Scammers use Google Ads to siphon off hundreds of thousands of dollars from fake crypto wallets

Scammers are waiting for novices and newbies in the crypto world. Check Point Research recently released a report that highlighted a powerful form of attack. They use Google Ads to redirect users to fake crypto wallets. CPR reported that it had seen approximately half a million dollars stolen through these methods within the past few days.
Here's how it works. Google Ads are purchased by an attacker in response to popular searches for crypto wallets. This is the software that stores cryptocurrency, NFTs and the like. CPR claims it has seen scams targeting Phantom wallets and MetaMask wallets. These wallets are most popular in the Solana/Ethernet ecosystems.

This is a very common phishing scam

Googles phantom is a Google Ad result that appears above the actual search results. It directs the user to a fake website that looks exactly like the real thing. One of two things happen: the user enters their credentials, which the attacker keeps. They may also be asked to enter a recovery password if they want to create a new wallet. This logs them in to a wallet that is controlled by the attacker and not theirs. CPR says that if they transfer funds, the attacker will have them immediately.

The attackers are keen to make their fake log-in pages appear as authentic as possible, just like phishing scams. CPR reports that attackers have used fake URLs to fool users. They directed them to and instead of the correct Similar phishing scams have been used by the group to redirect users to fake cryptocurrency exchanges like UniSwap or PancakeSwap.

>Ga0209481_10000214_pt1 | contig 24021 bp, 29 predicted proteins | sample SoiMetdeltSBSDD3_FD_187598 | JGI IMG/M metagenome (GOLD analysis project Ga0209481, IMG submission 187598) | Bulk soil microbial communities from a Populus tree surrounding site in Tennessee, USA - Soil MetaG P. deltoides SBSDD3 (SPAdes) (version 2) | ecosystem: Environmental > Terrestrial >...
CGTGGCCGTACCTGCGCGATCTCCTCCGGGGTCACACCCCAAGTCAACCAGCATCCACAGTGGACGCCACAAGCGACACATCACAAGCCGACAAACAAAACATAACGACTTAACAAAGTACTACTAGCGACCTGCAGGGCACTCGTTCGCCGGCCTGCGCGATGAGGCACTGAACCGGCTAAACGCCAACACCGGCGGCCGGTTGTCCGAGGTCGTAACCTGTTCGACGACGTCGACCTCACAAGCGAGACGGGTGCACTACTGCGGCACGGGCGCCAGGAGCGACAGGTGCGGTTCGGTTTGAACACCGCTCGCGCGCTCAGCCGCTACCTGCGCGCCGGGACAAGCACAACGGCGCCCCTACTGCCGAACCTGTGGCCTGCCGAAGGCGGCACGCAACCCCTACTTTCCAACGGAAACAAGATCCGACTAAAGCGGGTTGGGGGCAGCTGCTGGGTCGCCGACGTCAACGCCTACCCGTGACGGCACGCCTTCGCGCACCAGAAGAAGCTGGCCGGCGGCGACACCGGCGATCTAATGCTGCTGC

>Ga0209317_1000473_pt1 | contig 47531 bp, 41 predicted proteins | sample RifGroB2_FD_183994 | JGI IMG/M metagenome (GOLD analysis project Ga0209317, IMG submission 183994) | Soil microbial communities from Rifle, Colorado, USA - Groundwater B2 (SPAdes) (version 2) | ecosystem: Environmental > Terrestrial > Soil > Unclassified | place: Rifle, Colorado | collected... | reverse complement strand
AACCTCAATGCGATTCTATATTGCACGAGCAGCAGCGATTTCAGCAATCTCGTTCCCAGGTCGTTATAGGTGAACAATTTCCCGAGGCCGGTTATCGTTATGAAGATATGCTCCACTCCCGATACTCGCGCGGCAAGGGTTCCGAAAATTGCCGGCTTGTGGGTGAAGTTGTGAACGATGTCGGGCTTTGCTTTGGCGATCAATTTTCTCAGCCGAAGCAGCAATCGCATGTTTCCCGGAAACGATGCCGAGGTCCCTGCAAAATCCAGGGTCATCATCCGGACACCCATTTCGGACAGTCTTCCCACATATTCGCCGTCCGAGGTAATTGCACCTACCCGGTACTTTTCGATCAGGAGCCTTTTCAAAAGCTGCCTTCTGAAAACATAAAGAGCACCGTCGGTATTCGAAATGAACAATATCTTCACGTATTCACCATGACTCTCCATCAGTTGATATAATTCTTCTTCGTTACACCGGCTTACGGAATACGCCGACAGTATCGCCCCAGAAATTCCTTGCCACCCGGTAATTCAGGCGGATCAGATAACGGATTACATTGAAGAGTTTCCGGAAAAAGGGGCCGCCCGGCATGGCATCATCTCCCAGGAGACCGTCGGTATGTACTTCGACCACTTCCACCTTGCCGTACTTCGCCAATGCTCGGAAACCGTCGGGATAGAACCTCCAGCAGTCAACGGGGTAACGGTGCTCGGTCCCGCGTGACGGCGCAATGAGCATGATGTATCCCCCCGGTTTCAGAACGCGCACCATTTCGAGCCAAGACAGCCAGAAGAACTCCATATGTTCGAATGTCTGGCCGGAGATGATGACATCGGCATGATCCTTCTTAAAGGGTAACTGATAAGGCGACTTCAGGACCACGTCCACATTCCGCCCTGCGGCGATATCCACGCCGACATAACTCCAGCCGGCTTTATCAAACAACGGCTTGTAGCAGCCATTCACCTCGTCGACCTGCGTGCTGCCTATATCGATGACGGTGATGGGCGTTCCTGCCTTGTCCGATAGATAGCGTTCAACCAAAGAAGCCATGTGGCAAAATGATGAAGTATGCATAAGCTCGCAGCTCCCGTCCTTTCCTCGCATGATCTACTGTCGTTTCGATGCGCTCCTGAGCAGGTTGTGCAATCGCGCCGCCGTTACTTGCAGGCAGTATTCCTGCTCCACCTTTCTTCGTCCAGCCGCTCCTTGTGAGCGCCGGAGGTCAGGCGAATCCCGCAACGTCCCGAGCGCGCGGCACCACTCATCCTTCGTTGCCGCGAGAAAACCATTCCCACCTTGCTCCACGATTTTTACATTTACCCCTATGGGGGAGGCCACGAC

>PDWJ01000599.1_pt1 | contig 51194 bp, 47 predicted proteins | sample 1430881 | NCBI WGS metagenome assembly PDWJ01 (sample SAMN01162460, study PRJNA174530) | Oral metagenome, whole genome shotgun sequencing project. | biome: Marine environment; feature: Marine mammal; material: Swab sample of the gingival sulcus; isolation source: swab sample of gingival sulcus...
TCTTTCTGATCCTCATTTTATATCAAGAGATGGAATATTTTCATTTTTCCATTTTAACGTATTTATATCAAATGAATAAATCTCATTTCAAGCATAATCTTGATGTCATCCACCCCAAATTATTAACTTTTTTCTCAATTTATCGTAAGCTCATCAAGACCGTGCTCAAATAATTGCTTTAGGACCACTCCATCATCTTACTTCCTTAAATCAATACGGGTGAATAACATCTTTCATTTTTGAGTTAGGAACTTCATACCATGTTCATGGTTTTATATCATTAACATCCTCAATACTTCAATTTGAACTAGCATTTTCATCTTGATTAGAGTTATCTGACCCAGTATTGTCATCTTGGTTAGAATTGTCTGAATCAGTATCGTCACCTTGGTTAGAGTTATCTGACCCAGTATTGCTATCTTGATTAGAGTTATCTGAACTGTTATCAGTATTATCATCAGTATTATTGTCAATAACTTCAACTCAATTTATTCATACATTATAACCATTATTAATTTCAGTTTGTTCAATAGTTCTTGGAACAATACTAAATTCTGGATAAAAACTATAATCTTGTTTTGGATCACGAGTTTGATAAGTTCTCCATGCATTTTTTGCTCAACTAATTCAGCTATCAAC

These scams were discovered by CPRs researchers after crypto users complained about losing their money on Reddit. In the last few days, they estimate that more than half a million dollars has been stolen.

In a press release, CPRs Oded vanunu stated that we are witnessing a new trend in cybercrime. This is where scammers will use Google Search to target crypto wallets instead of traditional email phishing. Victims were directed to phishing websites that reflected careful copying and imitating wallet brand messaging. What is most alarming, however, is the fact that scammers are bidding on keywords in Google Ads. This is likely to be a sign of the popularity of these new phishing campaign that is geared towards heisting crypto wallets.

This group shares some tips to help users avoid these pitfalls. They recommend that you never click on Google Ads results and instead look at search results. Also, make sure to always verify the URL of any site you visit.